National Water Hygiene Card frequently asked questions
National Water Hygiene Course - Frequently Asked Questions
Q. How long does the EUSR National Water Hygiene Card last for?
A. For three years.
Q. What is the cost of a EUSR National Water Hygiene Registration?
A. The total cost comprises the training cost plus the cost of the registration (registration cost is £36 – correct as of December 2023). The ‘Vicarda’ app (CSCS system) is issued also for your smart phone. An optional plastic SmartCard with a chip can be purchased. The cost of the course varies according to the location and numbers.
Q. How long does the course take?
A. Half a working day.
Q. Does the card give you CSCS recognition?
A. No, not this course, if you need a water industry CSCS card then you many need the EUSR SHEA Water Passport ( Energy and Utility Skills Safety, Health and Environmental Awareness Passport).
Q. Where are the training courses held?
A. Four Options
- Every few weeks in Warrington – midway between Manchester and Liverpool within 1 mile of the M6 and M62 Motorways.
- By e-learning – suitable for people who want to take the course quickly and at a time convenient for them. The test needs to be witnessed by video-link using Zoom or Microsoft Teams.
- Delivered by videoconference on ZOOM or alternatively at your premises in England and Wales. Whatever suits your needs best.
- At your premises – anywhere in England, Wales and Scotland.
Q. I have more questions, who should I contact?
A. Please send questions by email to Alison Bradley at email@example.com
EUSR National Water Hygiene Course Content
- The importance of water
- Water as a carrier of disease
- Possible contamination and its consequences
- Prevention of drinking water contamination – safeguarding the water supply
In greater detail below
Module 1 - The importance of water
Asks people to think about the definition of healthy water and draw attention to its importance as a source of food and the impact of a world without clean water. The aim is to educate individuals about the scarcity of clean water and the role water plays in maintaining a healthy and functioning society.
Module 2 - Water a potential carrier of disease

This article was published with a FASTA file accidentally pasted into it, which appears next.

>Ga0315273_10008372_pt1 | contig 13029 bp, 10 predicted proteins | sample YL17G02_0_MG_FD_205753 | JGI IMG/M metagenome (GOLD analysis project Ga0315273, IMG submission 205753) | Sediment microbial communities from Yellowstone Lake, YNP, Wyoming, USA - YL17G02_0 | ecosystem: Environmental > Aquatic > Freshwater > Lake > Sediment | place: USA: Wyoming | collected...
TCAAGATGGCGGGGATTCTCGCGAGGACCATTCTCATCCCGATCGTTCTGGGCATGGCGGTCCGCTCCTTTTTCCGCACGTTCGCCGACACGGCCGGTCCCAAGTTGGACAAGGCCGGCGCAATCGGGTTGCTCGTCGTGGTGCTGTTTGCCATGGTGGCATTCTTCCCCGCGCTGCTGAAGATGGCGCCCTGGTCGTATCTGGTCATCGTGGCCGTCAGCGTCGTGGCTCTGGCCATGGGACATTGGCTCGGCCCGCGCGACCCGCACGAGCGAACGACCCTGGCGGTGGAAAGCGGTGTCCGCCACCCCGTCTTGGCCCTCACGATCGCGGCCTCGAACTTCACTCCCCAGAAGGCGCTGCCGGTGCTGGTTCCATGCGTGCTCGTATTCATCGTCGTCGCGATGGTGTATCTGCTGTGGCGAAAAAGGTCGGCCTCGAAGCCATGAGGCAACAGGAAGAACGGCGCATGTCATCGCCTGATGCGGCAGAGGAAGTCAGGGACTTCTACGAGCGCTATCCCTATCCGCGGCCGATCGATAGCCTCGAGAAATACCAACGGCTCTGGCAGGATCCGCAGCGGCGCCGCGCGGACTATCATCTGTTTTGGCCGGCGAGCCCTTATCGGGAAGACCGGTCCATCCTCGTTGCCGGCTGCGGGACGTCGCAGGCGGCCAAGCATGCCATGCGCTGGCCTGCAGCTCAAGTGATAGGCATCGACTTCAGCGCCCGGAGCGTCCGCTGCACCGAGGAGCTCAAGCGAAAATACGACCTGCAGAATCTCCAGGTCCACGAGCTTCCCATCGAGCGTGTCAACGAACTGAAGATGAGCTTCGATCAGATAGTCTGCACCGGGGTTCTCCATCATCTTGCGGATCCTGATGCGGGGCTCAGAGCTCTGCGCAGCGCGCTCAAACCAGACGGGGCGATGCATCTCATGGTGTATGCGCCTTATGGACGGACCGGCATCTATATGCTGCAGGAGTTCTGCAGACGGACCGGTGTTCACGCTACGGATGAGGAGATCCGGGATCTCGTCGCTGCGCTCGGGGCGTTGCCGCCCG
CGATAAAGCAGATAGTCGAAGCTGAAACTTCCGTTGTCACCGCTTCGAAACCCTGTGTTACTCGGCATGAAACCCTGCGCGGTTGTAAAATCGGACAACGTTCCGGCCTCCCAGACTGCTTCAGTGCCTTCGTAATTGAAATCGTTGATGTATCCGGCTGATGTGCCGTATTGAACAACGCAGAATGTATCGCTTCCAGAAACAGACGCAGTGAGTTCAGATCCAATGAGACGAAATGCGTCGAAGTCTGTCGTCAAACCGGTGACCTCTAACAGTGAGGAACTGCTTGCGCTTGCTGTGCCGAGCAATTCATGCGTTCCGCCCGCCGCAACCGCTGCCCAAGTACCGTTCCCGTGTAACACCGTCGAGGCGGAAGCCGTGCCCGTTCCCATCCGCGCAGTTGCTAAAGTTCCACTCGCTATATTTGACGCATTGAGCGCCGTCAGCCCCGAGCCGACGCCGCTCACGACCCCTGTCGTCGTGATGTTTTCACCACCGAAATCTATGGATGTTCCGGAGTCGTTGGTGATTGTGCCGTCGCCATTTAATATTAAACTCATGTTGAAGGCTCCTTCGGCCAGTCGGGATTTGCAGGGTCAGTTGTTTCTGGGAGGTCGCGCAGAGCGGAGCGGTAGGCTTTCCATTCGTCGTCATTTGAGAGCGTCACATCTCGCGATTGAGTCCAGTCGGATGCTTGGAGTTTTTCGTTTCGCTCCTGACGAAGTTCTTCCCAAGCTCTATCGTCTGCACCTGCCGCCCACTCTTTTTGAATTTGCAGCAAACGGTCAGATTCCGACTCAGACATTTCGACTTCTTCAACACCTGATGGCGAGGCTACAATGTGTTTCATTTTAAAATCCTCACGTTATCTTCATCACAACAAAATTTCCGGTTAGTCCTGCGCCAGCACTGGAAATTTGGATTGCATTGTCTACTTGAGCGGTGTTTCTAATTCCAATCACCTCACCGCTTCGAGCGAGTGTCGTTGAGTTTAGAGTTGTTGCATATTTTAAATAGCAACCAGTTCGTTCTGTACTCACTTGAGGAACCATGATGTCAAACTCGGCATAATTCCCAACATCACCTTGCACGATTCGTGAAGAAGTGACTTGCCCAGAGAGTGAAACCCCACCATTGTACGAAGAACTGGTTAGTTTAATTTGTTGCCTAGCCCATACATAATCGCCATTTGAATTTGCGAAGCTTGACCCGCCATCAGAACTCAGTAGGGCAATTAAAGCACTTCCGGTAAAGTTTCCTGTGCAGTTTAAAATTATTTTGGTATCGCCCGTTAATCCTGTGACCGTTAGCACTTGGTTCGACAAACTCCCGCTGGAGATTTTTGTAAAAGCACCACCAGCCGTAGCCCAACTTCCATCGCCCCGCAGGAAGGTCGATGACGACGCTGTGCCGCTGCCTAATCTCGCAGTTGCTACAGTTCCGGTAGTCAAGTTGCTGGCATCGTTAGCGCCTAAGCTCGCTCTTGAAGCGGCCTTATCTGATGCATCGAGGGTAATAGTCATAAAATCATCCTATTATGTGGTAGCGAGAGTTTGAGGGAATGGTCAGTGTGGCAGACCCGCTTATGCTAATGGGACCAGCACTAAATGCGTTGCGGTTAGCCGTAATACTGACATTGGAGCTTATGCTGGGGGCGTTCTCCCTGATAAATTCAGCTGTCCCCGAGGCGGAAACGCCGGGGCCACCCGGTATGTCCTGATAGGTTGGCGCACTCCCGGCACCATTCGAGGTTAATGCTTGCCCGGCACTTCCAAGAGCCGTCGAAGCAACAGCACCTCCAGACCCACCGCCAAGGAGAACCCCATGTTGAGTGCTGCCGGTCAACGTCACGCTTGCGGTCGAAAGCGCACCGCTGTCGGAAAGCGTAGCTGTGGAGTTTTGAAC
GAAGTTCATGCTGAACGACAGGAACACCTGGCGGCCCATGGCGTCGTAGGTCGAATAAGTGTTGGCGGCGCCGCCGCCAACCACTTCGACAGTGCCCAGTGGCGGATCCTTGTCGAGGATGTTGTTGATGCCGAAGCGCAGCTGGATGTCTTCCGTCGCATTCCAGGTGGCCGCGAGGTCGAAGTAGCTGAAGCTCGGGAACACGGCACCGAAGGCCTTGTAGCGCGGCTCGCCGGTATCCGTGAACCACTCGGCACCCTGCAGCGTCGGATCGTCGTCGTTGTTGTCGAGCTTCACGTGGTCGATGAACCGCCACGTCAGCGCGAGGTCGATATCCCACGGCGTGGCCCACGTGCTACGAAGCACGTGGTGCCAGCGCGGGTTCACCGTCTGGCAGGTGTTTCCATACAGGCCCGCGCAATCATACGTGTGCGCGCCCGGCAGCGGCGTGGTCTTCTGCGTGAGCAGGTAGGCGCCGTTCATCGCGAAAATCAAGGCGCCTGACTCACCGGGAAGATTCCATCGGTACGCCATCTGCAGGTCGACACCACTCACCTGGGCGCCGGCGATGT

Ask people to think about the definition of healthy water and draw attention to its importance as a source of food and the impact of a world without clean water. The aim is to educate individuals about the scarcity of clean water and the role water plays in maintaining a healthy and functioning society. Examples included are the Broad Street Pump outbreak in Soho, London in 1854 and the Milwaukee Cryptosporidium outbreak in 1993 (the largest documented waterborne disease outbreak in US history). Enforcement of drinking water legislation in England and Wales is covered by a brief discussion on the work of the Drinking Water Inspectorate.
Module 3 - Possible contamination of drinking water and its consequences
Investigates the potential sources of drinking water contamination across all sectors of the UK water industry and the consequences should contamination occur.
Module 4 - Prevention of drinking water contamination - safeguarding the water supply
Examines the steps a person visiting a waterworks or working on a water mains can take to prevent contamination of drinking water supplies. Broader, more general actions that individuals can take to ensure water quality, as well as providing specific examples of work practices that can be applied in a small number of high-risk scenarios. Regulation 31 of the Water Supply (Water Quality) Regulations concerning approved substances in contact with potable water is examined so that attendees under the complexities of this regulation and the potential impact on the business.